Third, the failure of our present drug laws is not the fault of law enforcement. These dedicated people have an extremely difficult and dangerous job, and they are doing it much better that any of us have a right to expect. Law enforcement is no more at fault for the failure of drug prohibition than was Elliott Ness at fault for the failure of alcohol prohibition.

Fourth, it is far easier and more effective to control a legal market than an illegal one. Under our current policy the only laws that are enforced about the use and sale of illicit drugs are those imposed by the drug traffickers. As such, we have seen a collapse of the rule of law with regard to quality control, sales to minors, and regulations of the marketplace. The better approach would be to bring these dangerous drugs back under the law.

And fifth, no matter what options we utilize, they will have some problems.

Drug prohibition has its own unique and harmful consequences as well. For example, when drug dealers shoot police officers, witnesses, innocent bystanders, or even each other, that is a drug prohibition problem rather than a drug problem. Today, when the distributors of Coors and Budweiser have a problem with each other, they take it to court, but the distributors of illicit substances take their problems to the streets. Similarly, when drug users are forced to prostitute themselves or steal to get money to buy artificially expensive illicit drugs from the criminal underworld, that is a drug-prohibition problem much more that a drug problem. So, too, is the diversion of billions of dollars from the prosecution of violent street crime and fraud to the prosecution of hundreds of thousands of non-violent drug sellers and millions of drug users a distinct problem of drug prohibition. And this does not even begin to address the violence and corruption inflicted on countries such as Colombia and Mexico as a direct result of the obscene quantities of money gathered from the sale of illicit drugs.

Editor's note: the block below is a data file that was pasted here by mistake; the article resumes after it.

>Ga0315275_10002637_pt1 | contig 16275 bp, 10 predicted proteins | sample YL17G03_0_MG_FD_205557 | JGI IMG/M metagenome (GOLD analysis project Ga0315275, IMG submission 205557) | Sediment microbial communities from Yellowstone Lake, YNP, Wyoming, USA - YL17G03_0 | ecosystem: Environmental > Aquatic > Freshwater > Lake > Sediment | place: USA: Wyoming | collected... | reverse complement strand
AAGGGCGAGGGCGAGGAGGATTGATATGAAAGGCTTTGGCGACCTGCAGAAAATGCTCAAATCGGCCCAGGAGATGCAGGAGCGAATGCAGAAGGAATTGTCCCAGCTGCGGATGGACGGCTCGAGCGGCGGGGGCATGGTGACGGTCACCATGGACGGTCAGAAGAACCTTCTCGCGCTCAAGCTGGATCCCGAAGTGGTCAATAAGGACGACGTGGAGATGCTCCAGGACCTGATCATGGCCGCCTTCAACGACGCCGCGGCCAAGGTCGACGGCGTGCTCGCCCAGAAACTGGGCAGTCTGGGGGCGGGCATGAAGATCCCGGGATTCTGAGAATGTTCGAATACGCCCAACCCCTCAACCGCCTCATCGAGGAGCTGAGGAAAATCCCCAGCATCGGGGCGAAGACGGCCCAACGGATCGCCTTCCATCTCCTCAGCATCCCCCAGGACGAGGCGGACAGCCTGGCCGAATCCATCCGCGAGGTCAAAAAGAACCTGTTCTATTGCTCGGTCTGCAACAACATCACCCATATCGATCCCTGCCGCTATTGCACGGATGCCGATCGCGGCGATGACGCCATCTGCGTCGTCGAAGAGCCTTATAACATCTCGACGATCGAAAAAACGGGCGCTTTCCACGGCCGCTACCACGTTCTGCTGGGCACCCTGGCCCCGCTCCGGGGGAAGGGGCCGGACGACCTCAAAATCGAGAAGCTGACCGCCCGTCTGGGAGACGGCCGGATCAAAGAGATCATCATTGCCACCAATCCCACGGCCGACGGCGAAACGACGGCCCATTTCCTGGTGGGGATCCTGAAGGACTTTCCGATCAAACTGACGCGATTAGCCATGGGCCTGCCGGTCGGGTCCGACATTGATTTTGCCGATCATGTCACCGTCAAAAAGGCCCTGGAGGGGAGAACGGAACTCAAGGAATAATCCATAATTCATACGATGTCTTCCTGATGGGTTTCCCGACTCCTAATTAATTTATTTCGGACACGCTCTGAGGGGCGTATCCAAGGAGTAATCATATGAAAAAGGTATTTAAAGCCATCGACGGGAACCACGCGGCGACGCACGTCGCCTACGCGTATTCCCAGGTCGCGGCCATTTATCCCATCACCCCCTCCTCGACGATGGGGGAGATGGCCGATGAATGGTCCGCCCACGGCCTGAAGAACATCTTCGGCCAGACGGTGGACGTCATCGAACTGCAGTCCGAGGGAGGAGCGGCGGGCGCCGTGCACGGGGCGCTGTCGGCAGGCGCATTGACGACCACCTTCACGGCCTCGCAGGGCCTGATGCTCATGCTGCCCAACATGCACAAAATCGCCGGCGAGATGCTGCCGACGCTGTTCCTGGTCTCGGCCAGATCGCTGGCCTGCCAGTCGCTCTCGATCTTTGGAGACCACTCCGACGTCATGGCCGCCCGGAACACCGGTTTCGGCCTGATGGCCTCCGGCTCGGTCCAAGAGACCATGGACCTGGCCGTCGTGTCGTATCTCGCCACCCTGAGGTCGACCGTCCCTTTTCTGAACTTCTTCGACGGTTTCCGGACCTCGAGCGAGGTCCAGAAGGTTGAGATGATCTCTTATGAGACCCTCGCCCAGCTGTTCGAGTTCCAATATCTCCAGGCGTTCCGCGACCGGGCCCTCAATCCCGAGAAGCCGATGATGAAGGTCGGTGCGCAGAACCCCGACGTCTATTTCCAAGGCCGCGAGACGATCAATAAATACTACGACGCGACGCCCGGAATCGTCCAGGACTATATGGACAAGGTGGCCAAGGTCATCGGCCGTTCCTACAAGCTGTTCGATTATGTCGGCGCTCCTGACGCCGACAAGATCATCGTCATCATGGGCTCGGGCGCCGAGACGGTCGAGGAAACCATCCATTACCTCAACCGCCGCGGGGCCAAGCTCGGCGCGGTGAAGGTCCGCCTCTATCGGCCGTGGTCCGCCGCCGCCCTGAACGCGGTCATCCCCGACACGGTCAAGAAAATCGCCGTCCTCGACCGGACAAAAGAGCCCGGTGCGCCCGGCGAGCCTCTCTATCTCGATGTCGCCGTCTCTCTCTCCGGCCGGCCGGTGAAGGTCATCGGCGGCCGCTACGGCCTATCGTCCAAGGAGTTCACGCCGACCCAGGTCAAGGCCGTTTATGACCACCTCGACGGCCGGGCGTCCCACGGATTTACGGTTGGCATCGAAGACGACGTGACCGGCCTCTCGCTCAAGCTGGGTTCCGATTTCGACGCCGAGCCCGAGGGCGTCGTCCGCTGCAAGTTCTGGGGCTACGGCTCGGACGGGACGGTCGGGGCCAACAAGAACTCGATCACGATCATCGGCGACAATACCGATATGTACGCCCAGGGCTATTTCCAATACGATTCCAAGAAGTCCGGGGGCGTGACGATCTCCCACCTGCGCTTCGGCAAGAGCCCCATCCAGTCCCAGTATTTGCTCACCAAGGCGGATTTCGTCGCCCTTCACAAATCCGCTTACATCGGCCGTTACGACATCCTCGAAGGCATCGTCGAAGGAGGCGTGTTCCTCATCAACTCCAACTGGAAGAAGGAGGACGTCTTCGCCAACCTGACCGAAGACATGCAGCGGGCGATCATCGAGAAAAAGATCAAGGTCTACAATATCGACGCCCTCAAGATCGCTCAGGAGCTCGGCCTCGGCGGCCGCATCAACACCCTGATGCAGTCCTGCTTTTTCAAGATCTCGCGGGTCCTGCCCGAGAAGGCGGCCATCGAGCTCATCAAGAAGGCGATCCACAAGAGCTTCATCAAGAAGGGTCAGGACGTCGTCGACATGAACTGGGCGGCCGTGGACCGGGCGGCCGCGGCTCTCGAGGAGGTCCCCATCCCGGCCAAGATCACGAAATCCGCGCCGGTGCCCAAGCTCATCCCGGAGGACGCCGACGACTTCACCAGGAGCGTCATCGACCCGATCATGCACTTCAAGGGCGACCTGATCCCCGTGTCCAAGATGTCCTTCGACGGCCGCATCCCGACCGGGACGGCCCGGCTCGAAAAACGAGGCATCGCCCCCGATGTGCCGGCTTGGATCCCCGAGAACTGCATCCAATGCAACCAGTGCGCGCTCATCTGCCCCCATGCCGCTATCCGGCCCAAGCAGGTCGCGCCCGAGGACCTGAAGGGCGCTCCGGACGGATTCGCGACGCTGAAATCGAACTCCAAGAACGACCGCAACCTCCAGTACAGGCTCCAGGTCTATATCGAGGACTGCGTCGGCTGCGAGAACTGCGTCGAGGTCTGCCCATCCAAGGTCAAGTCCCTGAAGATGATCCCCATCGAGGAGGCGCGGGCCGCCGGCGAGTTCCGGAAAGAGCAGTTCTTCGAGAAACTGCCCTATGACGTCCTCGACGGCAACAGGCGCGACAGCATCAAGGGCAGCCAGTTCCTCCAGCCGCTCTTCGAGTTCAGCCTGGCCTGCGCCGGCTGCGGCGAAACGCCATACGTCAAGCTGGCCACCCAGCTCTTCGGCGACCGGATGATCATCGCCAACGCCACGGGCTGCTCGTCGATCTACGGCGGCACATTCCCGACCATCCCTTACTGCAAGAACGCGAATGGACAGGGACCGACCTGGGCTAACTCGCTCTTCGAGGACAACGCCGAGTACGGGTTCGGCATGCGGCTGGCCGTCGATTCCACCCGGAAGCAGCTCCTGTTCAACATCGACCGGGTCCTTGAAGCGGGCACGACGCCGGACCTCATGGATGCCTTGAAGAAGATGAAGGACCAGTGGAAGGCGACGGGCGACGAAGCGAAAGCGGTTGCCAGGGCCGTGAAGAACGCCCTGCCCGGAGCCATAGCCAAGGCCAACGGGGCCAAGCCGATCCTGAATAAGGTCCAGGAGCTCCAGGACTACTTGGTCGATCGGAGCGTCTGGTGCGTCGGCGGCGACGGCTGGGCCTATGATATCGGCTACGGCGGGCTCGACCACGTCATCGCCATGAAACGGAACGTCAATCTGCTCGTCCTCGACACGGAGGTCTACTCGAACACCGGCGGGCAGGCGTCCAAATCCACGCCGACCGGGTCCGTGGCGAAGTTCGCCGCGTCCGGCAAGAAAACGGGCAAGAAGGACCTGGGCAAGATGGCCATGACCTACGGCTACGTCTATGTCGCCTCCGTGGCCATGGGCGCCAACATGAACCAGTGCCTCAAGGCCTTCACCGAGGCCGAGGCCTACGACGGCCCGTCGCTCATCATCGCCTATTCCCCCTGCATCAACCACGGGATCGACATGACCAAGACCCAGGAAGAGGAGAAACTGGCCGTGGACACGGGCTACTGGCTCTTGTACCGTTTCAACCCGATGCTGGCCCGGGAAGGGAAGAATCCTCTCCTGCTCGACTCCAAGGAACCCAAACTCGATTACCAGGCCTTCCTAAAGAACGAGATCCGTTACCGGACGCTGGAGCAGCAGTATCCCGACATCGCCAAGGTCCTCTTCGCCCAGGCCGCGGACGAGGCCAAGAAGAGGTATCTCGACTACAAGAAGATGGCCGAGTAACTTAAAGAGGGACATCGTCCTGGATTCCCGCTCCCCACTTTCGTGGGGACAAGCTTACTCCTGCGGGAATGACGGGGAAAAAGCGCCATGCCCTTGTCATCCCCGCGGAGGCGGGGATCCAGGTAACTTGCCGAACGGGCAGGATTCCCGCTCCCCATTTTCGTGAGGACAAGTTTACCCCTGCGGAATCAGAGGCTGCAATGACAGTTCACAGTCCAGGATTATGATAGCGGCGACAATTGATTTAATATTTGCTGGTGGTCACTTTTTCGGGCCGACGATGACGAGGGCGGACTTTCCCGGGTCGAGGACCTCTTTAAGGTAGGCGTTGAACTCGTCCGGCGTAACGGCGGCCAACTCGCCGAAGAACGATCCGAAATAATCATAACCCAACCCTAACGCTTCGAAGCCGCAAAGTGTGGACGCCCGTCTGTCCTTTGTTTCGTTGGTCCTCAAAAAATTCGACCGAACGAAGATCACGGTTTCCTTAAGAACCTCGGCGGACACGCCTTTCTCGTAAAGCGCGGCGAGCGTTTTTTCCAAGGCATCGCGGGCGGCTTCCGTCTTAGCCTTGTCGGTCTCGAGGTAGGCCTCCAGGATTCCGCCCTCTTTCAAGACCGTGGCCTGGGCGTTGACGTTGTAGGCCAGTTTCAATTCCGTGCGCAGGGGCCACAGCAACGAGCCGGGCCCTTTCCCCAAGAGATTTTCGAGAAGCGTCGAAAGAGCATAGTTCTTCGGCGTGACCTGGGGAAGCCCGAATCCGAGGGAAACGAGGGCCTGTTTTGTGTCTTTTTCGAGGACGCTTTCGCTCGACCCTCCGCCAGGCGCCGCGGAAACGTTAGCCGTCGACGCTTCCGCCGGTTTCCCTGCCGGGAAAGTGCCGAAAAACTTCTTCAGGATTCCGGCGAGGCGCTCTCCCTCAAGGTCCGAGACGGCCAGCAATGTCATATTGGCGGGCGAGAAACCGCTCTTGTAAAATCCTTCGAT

Unfortunately, it is easy to become a demagogue about the issue of drug policy, "standing up for our children" by advocating ever more strict criminal sentences for drug dealers. It is also easy to denigrate everyone who attempts to explore alternatives to the War on Drugs as a "drug legalizer" who doesn’t care if a twelve-year-old child buys cocaine in a vending machine across the street from his or her junior high school. However, the benefits of drug treatment, as well as the corruption and other major harmful effects directly inflicted on our society by illegal drug money, drug impurities, and requiring people to associate with criminals instead of medical professionals to maintain their drug habits, takes much longer to discuss. And anyone who attempts to do so in a 20-second sound bite sounds like a wimp.